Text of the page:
THERE’S a certain meme among tech commentators concerning innovation vs. commoditization, and it goes like this:
Innovators are companies that think up radically new ideas for products that nobody is currently selling. They do the R&D required to make those products a market-viable reality; then (for a time) they reap the rewards of their efforts, selling mostly to people who want the latest, cutting-edge technology, and are willing to pay a premium to get it.
Commoditizers are companies that spend little on R&D — instead, they copy already-proven products. They figure out how to manufacture those products more cheaply, more efficiently, and sell them to a larger audience of more budget-conscious buyers.
An innovator like Apple can be successful for a while with a revolutionary, new product. But in doing so, they “pave the way” for other companies: Soon, the commoditizers (Dell, Samsung) commoditize the market away, leaving the innovator with a relatively small share. The only way the innovator can be highly profitable in the long term is to keep coming out with yet more, revolutionary, new products.
Graphed per Apple, it might look something like this:
Innovator gets commoditized
Now, of course, I just made up this graph. Any self-respecting, Apple naysayers probably would decline to endorse my graph just as a matter of principle. But you can see a strong implication of this graph, or something very much like it, in their analyses. The common thread about Apple’s current situation (compare to the “Now” line in the graph) is that:
the iPad is still doing very well, but slipping, and headed for eventual niche status;
the iPhone is being swamped out of the market by Android, and is just-about already at niche status;
the iPod has been dying for a long time — still here, but nothing like it used to be; and
the Mac has been in deep-niche position for just about forever.
Apple’s recent good fortune, in this view, is attributable to the relatively rapid release of three revolutionary products (compared to the near-eighteen-year gap between the Mac and the iPod). But to stay profitable, Apple must continue to release new, successful, revolutionary products. Apple wouldn’t just benefit from such additional revolutions — the company actually needs them. New revolutions are all that keep Apple from sinking back into a 1987-to-2000-like quagmire. And now that Jobs is gone, how likely are they to be able to keep up the revolutions? Maybe they were really lucky to have them even when Jobs was here. (No wonder Apple’s stock has gone so far down lately.)
How awful for Apple. Better cut your losses and sell your Apple stock now.
But all you have to do to see that something must be awfully wrong with this view is to take a look at Apple’s unit sales figures for the past twelve years (from Bare Figures):
As I noted before in Apple’s Graphic Failure, the most interesting features of this graph are:
Except for iPod (which has become less necessary as many people put their music on their iPhone), everything in the graph is going up, and doing so at a constant or accelerating rate.
Except for the iPod’s abrupt take-off in 2005, there is no sudden change in the direction of any of these products’ annual sales. Everything is a long, graceful curve or a straight line.
Does the unit-sales graph look anything like the innovator-gets-commoditized graph? No, it doesn’t. It’s painfully obvious from the unit-sales graph that Apple doesn’t need to make any more revolutionary products at all. It would be great if they did, but they don’t need to. Heck, from what you can tell in the unit-sales graph, Apple might just take over the entire world of computing the way they’re going now, without a single new product.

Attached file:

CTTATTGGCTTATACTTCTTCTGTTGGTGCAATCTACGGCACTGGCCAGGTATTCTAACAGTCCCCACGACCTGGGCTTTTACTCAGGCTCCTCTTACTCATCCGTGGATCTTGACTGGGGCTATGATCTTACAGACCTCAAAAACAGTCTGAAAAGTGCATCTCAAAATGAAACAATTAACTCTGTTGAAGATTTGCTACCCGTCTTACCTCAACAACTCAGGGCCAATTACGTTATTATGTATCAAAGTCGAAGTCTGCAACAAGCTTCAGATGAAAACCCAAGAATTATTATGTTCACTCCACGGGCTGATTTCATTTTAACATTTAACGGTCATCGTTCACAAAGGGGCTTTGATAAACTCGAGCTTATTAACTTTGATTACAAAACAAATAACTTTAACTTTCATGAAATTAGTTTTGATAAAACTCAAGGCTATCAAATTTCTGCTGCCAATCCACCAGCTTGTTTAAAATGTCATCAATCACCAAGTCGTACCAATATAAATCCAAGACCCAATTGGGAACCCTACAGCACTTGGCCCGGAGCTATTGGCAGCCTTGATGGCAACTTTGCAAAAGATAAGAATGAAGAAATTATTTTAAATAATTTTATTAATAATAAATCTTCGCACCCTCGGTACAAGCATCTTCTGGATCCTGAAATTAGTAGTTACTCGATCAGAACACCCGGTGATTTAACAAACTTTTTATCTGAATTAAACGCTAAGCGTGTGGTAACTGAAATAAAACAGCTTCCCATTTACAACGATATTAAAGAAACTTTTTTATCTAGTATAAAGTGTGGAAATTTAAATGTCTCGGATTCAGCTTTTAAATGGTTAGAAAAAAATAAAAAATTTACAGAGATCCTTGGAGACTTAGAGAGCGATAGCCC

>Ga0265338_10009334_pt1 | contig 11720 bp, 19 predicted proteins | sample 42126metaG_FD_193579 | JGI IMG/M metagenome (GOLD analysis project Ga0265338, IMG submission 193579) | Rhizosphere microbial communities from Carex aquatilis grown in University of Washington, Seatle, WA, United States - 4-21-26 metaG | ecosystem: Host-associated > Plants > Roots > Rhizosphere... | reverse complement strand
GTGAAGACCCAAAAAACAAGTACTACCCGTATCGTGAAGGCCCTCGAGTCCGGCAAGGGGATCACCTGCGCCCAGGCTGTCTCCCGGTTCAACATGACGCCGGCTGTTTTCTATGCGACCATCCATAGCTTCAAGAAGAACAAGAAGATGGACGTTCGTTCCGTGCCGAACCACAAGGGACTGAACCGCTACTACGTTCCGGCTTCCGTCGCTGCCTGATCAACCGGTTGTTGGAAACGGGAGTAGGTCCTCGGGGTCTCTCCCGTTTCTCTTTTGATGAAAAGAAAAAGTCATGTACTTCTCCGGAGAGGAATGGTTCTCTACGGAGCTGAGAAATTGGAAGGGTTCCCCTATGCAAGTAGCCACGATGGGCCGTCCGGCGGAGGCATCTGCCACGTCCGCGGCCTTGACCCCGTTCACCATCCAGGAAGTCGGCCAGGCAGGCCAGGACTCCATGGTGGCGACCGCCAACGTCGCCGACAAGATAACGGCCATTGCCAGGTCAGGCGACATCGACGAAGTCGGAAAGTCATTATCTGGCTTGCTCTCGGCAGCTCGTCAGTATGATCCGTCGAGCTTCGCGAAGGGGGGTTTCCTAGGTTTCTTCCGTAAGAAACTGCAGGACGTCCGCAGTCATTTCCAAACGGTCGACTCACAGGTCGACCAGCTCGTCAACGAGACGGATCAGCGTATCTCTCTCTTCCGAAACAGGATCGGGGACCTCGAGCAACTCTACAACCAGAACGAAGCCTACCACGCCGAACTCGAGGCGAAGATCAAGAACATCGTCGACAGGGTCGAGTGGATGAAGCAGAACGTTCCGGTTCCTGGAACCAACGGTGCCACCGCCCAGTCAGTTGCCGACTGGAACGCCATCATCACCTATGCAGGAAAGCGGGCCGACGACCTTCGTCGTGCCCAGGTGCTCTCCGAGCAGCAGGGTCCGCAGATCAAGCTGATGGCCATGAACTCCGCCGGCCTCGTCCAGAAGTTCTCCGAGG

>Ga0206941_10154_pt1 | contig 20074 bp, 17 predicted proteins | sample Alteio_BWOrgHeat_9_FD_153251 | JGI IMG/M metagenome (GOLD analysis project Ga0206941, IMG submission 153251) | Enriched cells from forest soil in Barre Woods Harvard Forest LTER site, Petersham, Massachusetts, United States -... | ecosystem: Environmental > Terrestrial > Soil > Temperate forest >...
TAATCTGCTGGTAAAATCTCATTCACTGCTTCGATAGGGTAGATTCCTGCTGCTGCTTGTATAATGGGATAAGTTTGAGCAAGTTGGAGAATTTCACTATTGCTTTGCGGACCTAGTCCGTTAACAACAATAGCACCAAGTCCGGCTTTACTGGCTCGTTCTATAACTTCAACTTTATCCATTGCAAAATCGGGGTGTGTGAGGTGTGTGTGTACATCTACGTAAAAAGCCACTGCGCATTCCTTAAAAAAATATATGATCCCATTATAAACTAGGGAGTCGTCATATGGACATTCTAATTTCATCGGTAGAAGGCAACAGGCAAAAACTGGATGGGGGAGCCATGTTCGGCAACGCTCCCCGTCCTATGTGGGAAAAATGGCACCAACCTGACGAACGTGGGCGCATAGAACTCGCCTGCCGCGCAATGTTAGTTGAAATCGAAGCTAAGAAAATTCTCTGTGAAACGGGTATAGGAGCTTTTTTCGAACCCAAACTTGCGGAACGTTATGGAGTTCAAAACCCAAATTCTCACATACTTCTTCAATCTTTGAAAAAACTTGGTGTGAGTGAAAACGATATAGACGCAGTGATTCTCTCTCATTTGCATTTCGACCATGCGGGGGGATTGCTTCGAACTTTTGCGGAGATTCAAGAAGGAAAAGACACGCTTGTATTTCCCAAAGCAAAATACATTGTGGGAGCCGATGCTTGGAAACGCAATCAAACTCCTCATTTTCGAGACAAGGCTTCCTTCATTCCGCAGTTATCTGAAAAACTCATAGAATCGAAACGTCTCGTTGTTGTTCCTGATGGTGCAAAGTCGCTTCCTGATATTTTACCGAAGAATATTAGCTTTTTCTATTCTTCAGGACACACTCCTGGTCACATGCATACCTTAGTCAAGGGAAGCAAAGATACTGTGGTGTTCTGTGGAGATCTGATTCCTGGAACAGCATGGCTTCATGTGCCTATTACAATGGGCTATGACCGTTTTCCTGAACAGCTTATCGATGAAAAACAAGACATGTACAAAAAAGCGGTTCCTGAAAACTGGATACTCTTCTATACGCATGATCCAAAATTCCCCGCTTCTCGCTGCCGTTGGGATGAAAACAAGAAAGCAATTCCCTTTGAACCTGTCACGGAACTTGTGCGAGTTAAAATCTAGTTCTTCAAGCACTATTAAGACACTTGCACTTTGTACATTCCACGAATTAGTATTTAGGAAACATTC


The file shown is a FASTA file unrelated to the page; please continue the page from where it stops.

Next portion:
Both, Not Either-Or
Obviously, something is seriously missing from the innovator vs. commoditizer meme. What it is?
Simple. Apple innovates and commoditizes.
Commodity doesn’t automatically mean the cheapest, bare-bones product. It’s the main market item, the staple item, the one with the largest base of intercompatible users and developers. Throughout the 1990s when Windows PCs ruled computing, a lot of those PCs were not cheap junk, bargain-basement machines. They were pretty expensive. And some of them (high-end “serious gamer” machines) were very expensive. But almost everyone was using Windows PCs, so they were all sold in high quantity, they all benefited from economy of scale, and from a common base of users and developers — they were highly commoditized.
The iPad was a revolutionary innovation in tablets when it first came out — and it’s now the commodity tablet! The iPhone was a revolutionary innovation in phones, and it’s the commodity phone. iOS was a revolutionary innovation in software platforms, and it’s the commodity platform.
Many tech pundits can’t see this, because — through some combination of misinterpreting what happened in the late 1980s, and just plain disliking what’s happening now — they mutually reinforce among each other a vision in which Apple can’t both innovate and commoditize.
Meanwhile, Apple is doing both. Apple is paving the way — for Apple.
Update 2013.05.23 — Here’s Peter Cohan in Forbes just a month ago:
[T]he construction of a $5 billion palatial headquarters when the company is — at best — between hit products does reflect a certain corporate arrogance.
And just yesterday, here’s Michael McQueen, as quoted by Steve Colquhoun in The Sydney Morning Herald:
The next 12 months will be absolutely critical for [Apple], whether they can release another game-changing product like they did with the iPhone and the iPad. It’s been a long time between drinks for them.
Cohan’s “between hit products” and McQueen’s “between drinks” slyly imply that Apple’s previous hits are in the past — dead or dying — and so the company critically needs new ones.